United States

United States

Bitter row erupts in forecasting business -- Commercial forecasting not good enough says government lab

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American wind meteorological consulting firms are accusing a public sector laboratory of unfair practices after the government-owned lab secured a major contract from one of the country's biggest buyers of wind power. But the lab, the National Center for Atmospheric Research (NCAR), argues that it is merely picking up where private industry has failed.

The row erupted after Minnesota-based Xcel Energy, the largest utility buyer of wind power in the US, chose NCAR to conduct its system-wide weather forecasts. The laboratory is to provide the utility with detailed, localised weather forecasts so Xcel can best co-ordinate the variability of wind power production with its other resources. The federal government's National Renewable Energy Laboratory (NREL) will help by developing formulas to calculate the energy generated by wind farms in different wind conditions.

From the private sector, three of the wind power industry's leading energy meteorology consultancies -- AWS Truewind, Windlogics and 3Tier -- say NCAR's arrival on the scene is unfair competition and deny claims that they do not offer the same level of service as now being provided by NCAR and NREL.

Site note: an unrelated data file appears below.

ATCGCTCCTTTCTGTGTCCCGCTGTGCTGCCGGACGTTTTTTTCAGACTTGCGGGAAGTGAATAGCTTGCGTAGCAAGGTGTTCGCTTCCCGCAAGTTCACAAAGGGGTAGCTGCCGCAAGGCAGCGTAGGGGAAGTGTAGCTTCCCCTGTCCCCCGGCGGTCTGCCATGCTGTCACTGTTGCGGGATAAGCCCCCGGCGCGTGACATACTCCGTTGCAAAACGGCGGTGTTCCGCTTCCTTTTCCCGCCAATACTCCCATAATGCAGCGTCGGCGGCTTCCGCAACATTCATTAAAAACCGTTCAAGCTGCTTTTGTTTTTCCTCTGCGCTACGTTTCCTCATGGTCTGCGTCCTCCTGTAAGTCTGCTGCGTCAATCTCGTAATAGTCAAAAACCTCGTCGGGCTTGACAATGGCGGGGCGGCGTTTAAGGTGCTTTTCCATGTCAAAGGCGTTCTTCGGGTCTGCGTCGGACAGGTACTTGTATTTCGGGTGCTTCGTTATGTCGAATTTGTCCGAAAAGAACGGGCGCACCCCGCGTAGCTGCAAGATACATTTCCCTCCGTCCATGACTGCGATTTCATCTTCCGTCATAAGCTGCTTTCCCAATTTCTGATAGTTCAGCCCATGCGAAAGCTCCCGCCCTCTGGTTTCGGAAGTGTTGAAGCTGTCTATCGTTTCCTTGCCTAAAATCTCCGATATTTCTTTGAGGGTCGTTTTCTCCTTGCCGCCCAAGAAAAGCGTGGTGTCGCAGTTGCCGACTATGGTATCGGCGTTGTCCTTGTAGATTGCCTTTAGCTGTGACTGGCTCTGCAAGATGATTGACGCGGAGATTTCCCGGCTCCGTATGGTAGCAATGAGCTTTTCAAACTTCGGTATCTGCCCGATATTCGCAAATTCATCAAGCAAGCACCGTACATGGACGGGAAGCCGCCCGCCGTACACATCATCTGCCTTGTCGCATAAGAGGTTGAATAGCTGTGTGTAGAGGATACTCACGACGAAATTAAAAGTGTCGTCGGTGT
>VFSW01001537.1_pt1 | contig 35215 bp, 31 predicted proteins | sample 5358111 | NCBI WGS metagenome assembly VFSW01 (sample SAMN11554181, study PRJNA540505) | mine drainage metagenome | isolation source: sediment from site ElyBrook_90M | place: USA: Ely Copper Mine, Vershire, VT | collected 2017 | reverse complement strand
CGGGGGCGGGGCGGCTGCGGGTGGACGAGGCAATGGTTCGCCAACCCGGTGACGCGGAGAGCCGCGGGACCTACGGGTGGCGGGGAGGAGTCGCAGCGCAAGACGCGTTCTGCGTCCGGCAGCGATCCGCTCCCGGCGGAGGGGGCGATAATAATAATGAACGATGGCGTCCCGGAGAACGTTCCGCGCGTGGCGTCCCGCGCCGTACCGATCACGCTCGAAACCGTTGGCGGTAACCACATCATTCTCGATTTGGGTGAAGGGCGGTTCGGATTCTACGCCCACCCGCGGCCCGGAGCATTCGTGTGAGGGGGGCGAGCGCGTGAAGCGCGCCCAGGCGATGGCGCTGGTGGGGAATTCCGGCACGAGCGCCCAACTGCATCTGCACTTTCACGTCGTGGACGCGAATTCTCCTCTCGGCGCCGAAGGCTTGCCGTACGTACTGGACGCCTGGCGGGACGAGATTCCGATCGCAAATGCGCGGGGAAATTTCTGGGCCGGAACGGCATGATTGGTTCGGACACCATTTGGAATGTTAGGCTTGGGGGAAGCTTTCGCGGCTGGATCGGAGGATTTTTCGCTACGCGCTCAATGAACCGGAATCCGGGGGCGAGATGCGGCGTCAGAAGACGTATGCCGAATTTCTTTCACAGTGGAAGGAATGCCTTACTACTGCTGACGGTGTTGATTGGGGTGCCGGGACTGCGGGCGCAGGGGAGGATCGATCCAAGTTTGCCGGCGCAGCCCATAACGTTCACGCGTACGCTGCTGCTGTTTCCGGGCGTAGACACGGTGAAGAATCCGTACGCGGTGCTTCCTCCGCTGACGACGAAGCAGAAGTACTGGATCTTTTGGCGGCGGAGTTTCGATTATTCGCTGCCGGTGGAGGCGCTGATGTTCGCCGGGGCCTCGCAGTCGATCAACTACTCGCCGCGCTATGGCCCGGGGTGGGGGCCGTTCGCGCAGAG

Private industry is already providing wind and wind farm output forecasts in other areas of the US, says Bruce Bailey of AWS Truewind. "We see it as first an infringement of the private sector, the public sector taking services already available. We're puzzled by it, we can't see from what we hear of anything novel that's being brought to the table."


The three firms sent the government laboratories a formal complaint and are also concerned over a false perception it may cast about private sector wind plant forecasting. "This project sets up the perception that the private sector can't get it right. US forecasters are world class. Technically speaking, we're as good as European firms. There's just no technical inferiority," says Bailey.

William Mahoney, the NCAR program director overseeing the project, says wind plant operators and the utility industry "made it very clear that off the shelf capabilities that they have been using from the commercial sector are not meeting their needs." He adds: "We had serious discussions trying to understand what that meant and the bottom line came down to the forecasting skill wasn't good enough. There wasn't enough statistical technology being explored."

Mahoney refutes the charge of unfair competition, saying that NCAR's not-for-profit mission is one of new research and technology transfer to the wider public and private sector. "We won't compete in the market for any technology that's available commercially," he says. "We don't go after any kind of work that doesn't involve fresh research or that involves repeating or reapplying technology for the same purpose because there's nothing interesting in it for us," says Mahoney.

The new areas of study with this project that Mahoney says have not been commercialised yet involve very high-resolution modelling and data simulation. It will draw on work done for the US defence department where NCAR generated ultra high-resolution weather prediction for fluid dispersion modelling that takes advantage of highly localised data sets for short-term forecasting. The work will use "data sets that haven't been used before and develop verification techniques for wind energy forecasting that are more robust and produce more info back to utilities in the field," says Mahoney.

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